of the state governments, state legal advisors and the Attorney-General.
How can they approve laws that are contrary to Islamic legal principles?
We are heartened by the initiative of retired senior civil servants, judge, diplomats and feminists to publicly address the alleged injustice and weakness in Islamic law and administration.
We hope they will show similar concern on other issues such as the growing disparity between the rich and poor, the destruction of our environment, erosion of moral and ethical values, corruption, abuse of power and issues of governance.
It will also be beneficial to the nation for them to share their knowledge, experience, expertise and time with civil society organisations to promote social-justice, environmental protection and national unity.
1. Mohd Azmi Abdul Hamid, president, Malaysian Consultative Council of Islamic Organisation (Mapim);
2. Sohibus Samahah Tan Sri Dr Hj Harussani Hj Zakaria , Mufti of Perak;
3. Sohibus Samahah Datuk Dr Wan Salim Mohd Nor , Mufti of Penang;
4. Datuk Wan Mohamad Datuk Syeikh Aziz , former Director-General, Jakim;
5. Datuk Syeikh Mohd Nor Mansur Al Hafiz , former Director of Islamic Department of Perak;
6. Datuk Dr Hj Awang Sariyan, Director-General, Dewan Bahasa dan Pustaka (DBP);
7. Prof Datuk Dr Ir Wan Ramli Wan Daud, Professor of Chemical Engineering, UKM;
8. Prof Dr Tengku Mohd Tengku Sembok, Computer Science, former Deputy Vice-Chancellor University. Pertahanan Malaysia
9. Prof Ismail Mohd, Profesor Mathematics, UniMaP;
10. Prof Emer Dr Shaharir Mohammad Zain, Professor of Mathematics, former Dep. Vice-Chancellor UKM;
11. Datuk Hj Sulaiman Abdullah, former law lecturer,
12. Datin Dr Mehrun Siraj, former Law Professor, Former Commissioner of Suhakam;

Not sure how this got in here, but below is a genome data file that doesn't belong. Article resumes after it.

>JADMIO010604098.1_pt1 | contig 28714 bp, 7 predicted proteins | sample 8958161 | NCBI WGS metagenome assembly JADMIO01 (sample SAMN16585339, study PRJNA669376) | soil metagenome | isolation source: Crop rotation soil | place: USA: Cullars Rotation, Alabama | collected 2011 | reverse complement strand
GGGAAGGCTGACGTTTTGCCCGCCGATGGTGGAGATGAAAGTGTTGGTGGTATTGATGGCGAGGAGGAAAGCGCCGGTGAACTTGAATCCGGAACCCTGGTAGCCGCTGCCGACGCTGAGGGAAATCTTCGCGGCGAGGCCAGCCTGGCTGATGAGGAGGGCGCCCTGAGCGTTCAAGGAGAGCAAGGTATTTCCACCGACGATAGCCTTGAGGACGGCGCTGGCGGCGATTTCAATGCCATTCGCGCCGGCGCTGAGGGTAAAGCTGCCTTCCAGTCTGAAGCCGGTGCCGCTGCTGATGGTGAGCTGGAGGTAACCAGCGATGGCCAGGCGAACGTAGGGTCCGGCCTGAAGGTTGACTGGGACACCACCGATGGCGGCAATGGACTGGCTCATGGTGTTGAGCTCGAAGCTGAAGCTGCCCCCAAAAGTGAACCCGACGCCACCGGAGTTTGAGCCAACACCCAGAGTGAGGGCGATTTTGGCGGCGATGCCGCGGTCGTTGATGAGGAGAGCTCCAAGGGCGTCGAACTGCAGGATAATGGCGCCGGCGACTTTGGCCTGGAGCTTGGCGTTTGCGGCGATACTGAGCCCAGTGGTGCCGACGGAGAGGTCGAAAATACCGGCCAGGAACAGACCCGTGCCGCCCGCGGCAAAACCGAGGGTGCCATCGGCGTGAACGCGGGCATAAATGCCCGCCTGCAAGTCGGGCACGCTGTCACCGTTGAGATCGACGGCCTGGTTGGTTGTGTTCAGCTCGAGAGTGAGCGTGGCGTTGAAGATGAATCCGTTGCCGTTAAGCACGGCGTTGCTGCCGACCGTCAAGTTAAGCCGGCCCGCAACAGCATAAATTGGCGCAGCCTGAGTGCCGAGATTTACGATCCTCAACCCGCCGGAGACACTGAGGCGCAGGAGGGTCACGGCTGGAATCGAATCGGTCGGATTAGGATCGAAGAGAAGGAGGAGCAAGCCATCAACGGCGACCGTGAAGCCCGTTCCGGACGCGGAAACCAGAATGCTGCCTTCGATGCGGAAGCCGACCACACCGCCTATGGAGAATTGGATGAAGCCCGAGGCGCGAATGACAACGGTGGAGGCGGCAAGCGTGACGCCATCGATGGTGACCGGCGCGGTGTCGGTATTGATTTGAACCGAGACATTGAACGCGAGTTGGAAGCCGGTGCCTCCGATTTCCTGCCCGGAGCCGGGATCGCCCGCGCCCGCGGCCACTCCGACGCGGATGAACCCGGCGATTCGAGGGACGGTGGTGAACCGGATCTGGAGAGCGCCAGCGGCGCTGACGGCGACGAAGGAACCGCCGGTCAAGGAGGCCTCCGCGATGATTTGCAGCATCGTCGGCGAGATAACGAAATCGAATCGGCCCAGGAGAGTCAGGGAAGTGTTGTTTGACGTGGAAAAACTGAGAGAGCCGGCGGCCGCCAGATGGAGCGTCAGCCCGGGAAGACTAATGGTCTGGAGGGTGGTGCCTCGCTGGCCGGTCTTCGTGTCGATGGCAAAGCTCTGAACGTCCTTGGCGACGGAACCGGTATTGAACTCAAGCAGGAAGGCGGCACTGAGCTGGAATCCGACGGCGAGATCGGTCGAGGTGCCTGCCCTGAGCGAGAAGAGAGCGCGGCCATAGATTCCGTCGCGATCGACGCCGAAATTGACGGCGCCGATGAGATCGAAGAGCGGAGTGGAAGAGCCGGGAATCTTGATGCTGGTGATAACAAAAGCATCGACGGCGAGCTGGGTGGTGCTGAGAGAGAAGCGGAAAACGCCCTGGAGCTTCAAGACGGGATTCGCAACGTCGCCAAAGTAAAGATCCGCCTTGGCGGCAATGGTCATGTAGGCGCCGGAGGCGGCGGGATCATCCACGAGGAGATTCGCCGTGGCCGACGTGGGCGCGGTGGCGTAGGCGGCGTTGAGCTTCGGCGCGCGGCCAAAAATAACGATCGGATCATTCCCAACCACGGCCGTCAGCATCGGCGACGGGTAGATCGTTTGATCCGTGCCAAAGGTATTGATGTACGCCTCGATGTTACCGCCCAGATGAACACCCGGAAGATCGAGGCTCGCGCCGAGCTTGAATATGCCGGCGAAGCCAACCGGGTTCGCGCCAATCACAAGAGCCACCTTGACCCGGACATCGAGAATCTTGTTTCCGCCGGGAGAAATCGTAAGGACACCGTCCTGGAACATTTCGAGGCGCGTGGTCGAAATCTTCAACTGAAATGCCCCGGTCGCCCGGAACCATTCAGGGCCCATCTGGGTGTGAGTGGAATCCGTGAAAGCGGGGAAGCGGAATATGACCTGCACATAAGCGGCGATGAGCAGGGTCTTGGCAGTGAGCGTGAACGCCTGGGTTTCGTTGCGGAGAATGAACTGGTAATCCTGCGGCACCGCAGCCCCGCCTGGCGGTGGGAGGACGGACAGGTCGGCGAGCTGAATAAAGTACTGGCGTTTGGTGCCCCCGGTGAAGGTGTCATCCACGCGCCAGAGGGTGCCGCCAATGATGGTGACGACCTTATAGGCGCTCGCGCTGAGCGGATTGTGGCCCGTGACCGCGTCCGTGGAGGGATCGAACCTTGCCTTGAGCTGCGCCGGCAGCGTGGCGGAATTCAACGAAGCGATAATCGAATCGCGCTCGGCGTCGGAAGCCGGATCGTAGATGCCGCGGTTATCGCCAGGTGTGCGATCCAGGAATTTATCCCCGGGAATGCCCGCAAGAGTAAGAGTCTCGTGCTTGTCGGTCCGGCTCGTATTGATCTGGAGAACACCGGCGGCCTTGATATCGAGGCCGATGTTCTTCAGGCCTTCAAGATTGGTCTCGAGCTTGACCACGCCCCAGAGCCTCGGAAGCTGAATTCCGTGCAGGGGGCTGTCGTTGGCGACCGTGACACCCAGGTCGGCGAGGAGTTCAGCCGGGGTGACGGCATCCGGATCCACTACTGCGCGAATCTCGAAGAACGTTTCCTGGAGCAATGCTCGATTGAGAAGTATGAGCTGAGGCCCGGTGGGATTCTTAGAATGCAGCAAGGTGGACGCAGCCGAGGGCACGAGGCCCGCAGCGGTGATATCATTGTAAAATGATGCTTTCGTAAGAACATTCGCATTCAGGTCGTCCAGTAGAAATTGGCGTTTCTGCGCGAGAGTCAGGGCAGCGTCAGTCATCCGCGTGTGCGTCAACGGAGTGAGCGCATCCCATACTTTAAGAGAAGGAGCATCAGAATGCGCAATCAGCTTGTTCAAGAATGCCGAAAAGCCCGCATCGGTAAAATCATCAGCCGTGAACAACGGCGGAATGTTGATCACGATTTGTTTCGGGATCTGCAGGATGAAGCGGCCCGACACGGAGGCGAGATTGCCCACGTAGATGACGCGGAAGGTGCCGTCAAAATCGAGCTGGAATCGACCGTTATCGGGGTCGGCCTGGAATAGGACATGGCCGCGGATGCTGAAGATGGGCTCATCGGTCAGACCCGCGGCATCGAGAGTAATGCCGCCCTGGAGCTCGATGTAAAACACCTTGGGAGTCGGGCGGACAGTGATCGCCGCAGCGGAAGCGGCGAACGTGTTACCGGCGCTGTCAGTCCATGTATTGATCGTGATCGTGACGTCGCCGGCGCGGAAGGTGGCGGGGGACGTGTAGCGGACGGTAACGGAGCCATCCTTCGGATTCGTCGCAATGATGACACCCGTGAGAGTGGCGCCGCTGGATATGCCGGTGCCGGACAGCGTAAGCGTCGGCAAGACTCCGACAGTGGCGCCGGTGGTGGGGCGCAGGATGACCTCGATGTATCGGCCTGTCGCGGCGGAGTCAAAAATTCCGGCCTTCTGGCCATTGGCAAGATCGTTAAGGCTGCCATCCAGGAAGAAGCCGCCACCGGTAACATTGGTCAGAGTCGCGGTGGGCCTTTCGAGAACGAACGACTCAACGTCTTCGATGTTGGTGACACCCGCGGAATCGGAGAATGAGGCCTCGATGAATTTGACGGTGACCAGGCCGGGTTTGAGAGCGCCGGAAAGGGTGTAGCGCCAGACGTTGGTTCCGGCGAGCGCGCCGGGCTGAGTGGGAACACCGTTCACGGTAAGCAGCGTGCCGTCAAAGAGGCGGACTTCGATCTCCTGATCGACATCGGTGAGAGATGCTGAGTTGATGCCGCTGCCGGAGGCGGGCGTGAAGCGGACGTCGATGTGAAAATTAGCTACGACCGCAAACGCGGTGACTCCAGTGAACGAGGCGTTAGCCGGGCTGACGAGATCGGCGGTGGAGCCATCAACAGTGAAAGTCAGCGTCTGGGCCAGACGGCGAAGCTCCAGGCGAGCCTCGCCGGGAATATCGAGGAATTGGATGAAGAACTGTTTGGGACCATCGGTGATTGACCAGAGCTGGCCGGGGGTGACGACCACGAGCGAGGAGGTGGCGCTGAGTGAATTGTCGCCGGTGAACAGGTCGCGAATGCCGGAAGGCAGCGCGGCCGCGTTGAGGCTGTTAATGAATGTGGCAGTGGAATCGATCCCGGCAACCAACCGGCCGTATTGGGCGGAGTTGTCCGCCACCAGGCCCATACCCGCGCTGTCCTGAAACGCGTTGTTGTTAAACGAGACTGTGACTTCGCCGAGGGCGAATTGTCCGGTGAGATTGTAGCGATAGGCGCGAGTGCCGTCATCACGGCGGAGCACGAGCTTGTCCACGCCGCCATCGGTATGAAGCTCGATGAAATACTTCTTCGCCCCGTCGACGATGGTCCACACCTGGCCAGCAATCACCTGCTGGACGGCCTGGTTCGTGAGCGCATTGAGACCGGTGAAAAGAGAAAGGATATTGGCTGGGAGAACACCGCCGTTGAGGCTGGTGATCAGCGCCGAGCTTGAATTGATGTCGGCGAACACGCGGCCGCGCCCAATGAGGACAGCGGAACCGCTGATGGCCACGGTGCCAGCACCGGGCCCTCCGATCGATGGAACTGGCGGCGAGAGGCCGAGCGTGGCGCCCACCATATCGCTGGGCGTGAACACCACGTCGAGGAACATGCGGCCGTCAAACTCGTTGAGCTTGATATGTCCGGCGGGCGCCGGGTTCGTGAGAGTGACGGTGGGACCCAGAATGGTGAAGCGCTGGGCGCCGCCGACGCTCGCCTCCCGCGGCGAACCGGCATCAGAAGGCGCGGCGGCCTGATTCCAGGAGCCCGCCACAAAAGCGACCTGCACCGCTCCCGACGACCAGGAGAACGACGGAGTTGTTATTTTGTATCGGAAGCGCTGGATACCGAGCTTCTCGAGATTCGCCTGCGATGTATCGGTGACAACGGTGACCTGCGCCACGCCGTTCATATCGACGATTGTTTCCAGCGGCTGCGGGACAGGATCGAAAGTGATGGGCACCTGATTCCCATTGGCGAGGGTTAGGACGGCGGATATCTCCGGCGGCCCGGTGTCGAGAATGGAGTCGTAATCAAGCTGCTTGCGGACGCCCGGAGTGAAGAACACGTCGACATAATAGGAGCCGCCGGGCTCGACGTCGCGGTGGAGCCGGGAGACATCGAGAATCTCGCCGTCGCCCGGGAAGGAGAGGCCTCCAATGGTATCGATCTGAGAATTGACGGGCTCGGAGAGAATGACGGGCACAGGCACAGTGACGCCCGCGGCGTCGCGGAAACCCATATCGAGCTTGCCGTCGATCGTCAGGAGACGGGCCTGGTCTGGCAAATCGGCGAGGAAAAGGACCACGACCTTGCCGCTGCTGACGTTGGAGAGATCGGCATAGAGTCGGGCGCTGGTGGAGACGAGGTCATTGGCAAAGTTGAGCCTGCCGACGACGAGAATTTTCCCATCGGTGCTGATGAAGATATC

13. Prof Dr Wan Mokhtar Wan Yusof , Professor of Microbiology, UKM;
14. Prof Dr Khairuddin Omar, Professor of Computer Science, UKM;
15. Prof Dr Mohamed Aslam Mohamed Haneef, Professor of Economics, UIAM;
16. Prof. Dr. Mohd Sahaid Khalil, Faculty of Engineering and Architecture, UKM
17. Prof Dr Husna Azhari, Faculty of Engineering and Architecture, UKM;
18. Prof Dr Mohd Nazari Ismail, Dean, Faculty of Business and Accounting, Universiti Malaya;
19. Prof Dr Mohamed Aslam Mohamed Haneef, Economist, UIAM;
20. Prof Madya Dr Ahmad Shahbari @ Sobri Salamon , chairman of Syariah Advisory Board, Bank Islam;
21. Prof Madya Dr Aidil Abd Hamid, Microbiochemistry, UKM;
22. Prof Madya Dr Zaini Hamzah, Nuclear Scientist, UiTM;
23. Prof Madya Dr Mat Rofa Ismail, Professor in Etnomatematik, UPM;
24. Dr Mohammad Alinor Abdul Kadir, Mathematician, Felo Inspem;
25. Dr Mohd Roslan Mohd Nor, secretary Ulama Association of Malaysia, Deputy Director
(Research & Development), Academy of Islamic Studies, Universiti Malaya;
26. Dr Halim Muhammady , Vice-Chair of WADAH , Chairman of Bairuni Research Consultant, Former Head Of Quranic Studies Department, Faculty of Islamic Studies, UKM;
27. Hj Ahmad Awang, former Director of Islamic Centre, Malaysia
28. Hj Abdul Ghani Samsudin, chairman of Secretariate for the Assembly of Ulama Asia, former Head Department of Basic Social Studies, Universiti Malaya;
29. Dinsman (Shamsuddin Osman), president Paksi;
30. Datin Aminah Zakaria, Chair of Persatuan Persaudaraan Muslimah Malaysia, former principal of Kolej Islam, Klang;
31. Ir Hj Asari Daud, former Deputy Director of DID; and
32. Ir. Kassim Muhammad, Former Director DID , Perlis